Edward William Bok (18631930). The Americanization of Edward Bok. 1921.
A Bewildered Bok
ONE of the misfortunes of Edward Boks training, which he realized more clearly as time went on, was that music had little or no place in his life. His mother did not play; and aside from the fact that his father and mother were patrons of the opera during their residence in The Netherlands, the musical atmosphere was lacking in his home. He realized how welcome an outlet music might be in his now busy life. So what he lacked himself and realized as a distinct omission in his own life he decided to make possible for others.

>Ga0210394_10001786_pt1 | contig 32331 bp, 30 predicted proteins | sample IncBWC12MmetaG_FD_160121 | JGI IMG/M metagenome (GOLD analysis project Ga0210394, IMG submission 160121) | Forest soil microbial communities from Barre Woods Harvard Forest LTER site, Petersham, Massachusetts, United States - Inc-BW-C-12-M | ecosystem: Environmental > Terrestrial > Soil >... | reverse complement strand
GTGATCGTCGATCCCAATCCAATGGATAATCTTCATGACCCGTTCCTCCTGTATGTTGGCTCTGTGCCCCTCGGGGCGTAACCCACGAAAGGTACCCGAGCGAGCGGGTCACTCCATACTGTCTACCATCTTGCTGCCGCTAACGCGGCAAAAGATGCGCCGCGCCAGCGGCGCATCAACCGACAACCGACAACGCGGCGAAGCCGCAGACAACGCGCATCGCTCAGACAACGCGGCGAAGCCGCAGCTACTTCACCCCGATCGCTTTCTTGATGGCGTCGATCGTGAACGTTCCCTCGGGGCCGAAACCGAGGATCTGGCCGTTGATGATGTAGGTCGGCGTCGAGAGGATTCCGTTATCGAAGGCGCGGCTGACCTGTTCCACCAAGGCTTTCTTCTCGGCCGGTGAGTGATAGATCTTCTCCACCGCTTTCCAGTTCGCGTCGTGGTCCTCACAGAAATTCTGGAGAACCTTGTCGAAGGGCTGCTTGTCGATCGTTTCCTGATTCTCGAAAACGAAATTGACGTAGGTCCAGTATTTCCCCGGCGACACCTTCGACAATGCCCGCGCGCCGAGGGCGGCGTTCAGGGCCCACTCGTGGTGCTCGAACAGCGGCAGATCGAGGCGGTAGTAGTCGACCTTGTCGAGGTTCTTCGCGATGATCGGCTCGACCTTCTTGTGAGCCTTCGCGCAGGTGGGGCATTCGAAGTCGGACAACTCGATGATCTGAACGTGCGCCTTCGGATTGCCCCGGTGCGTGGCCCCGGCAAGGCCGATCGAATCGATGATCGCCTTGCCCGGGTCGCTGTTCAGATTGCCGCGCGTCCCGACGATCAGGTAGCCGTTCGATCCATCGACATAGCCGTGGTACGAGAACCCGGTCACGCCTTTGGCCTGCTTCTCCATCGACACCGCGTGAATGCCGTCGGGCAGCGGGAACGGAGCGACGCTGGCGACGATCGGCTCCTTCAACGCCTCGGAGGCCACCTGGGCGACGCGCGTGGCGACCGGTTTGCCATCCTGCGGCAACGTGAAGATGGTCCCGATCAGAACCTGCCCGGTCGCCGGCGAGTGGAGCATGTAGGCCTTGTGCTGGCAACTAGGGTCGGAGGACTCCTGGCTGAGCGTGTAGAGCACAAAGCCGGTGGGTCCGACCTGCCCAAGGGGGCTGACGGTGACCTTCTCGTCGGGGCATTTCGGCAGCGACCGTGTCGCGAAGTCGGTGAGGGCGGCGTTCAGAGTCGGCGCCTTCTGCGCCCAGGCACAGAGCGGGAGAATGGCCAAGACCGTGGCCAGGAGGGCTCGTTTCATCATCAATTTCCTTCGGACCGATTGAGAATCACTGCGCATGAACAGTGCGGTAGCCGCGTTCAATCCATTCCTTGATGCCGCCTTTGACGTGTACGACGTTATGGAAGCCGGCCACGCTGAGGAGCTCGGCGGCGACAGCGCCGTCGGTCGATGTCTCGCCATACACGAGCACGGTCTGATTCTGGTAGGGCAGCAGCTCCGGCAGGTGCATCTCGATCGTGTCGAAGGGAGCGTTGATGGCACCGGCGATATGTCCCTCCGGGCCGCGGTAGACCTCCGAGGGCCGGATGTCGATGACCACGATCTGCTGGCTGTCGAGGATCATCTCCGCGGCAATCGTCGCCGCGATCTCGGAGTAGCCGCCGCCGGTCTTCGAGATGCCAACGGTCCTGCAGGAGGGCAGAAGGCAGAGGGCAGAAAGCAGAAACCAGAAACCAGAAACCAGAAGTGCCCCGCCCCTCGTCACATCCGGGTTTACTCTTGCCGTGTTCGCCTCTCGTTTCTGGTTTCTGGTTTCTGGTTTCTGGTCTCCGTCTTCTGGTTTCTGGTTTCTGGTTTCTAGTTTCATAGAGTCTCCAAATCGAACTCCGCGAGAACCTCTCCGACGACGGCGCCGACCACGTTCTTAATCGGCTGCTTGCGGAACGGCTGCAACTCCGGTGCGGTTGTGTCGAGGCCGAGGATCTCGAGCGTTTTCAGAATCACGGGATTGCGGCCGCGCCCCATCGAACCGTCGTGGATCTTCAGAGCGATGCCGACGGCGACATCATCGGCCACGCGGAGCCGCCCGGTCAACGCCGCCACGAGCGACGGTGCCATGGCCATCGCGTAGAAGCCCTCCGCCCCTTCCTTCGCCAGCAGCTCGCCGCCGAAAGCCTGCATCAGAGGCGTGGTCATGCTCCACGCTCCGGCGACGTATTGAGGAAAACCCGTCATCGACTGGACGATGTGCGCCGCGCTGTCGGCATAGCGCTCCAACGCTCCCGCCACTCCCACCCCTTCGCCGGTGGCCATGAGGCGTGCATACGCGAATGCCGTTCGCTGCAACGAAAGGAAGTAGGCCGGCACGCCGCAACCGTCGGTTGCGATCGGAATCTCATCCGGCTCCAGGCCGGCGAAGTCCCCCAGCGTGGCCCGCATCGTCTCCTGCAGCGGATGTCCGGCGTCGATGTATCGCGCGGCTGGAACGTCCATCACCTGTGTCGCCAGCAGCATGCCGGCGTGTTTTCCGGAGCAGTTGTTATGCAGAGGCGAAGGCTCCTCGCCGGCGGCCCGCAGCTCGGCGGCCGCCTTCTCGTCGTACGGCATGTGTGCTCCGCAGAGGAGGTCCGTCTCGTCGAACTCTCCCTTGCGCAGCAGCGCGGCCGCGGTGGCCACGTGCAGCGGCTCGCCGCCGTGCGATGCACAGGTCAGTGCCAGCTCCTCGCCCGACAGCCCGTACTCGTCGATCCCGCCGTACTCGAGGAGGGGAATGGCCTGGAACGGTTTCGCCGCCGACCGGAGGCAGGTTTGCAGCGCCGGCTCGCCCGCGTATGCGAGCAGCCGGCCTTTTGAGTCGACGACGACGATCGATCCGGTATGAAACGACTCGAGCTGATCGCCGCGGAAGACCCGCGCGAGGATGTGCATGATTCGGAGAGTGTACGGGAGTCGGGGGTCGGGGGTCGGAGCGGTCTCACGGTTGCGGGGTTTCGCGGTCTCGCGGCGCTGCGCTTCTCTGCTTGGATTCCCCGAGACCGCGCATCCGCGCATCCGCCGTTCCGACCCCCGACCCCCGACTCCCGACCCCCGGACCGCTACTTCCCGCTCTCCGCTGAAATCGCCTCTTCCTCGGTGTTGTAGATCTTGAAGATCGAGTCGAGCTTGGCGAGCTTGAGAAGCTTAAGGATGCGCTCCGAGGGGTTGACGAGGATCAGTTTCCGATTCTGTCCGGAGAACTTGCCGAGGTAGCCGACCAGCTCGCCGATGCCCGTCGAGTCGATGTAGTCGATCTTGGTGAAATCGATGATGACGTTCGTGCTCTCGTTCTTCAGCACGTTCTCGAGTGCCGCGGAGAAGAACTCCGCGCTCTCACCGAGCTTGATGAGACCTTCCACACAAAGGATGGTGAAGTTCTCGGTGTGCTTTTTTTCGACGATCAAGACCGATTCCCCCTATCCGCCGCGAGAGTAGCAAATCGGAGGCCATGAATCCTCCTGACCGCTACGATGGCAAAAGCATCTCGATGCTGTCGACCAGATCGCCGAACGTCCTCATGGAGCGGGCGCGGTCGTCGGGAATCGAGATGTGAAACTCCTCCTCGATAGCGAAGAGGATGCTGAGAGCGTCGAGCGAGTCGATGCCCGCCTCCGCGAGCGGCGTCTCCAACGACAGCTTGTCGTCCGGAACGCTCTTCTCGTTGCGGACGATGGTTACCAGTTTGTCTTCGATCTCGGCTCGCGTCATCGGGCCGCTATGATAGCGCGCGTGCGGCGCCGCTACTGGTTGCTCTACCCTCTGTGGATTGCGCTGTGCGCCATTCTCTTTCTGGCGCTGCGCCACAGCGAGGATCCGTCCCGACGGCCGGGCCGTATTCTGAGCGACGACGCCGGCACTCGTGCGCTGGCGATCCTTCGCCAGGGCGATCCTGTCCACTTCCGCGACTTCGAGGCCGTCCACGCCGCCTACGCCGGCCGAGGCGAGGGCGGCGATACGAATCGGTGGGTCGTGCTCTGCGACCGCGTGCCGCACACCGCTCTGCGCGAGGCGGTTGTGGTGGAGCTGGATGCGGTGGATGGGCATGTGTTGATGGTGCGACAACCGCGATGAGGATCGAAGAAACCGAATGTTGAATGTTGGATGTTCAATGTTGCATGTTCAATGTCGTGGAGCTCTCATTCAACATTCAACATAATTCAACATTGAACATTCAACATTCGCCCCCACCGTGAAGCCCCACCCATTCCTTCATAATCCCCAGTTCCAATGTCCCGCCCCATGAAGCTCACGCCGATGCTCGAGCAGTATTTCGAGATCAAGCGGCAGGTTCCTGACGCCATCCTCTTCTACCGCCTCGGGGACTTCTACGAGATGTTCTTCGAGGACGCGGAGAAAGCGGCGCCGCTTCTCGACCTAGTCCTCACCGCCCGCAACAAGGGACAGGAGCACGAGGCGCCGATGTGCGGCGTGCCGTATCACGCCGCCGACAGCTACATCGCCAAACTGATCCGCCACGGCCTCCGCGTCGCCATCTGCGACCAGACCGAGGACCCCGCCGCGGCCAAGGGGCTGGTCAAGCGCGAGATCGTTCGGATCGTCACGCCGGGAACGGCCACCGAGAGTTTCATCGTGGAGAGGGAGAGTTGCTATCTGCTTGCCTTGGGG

The Ladies Home Journal began to strike a definite musical note. It first caught the eye and ear of its public by presenting the popular new marches by John Philip Sousa; and when the comic opera of Robin Hood became the favorite of the day, it secured all the new compositions by Reginald de Koven. Following these, it introduced its readers to new compositions by Sir Arthur Sullivan, Tosti, Moscowski, Richard Strauss, Paderewski, Josef Hofmann, Edouard Strauss, and Mascagni. Bok induced Josef Hofmann to give a series of piano lessons in his magazine, and Madame Marchesi a series of vocal lessons. The Journal introduced its readers to all the great instrumental and vocal artists of the day through articles; it offered prizes for the best piano and vocal compositions; it had the leading critics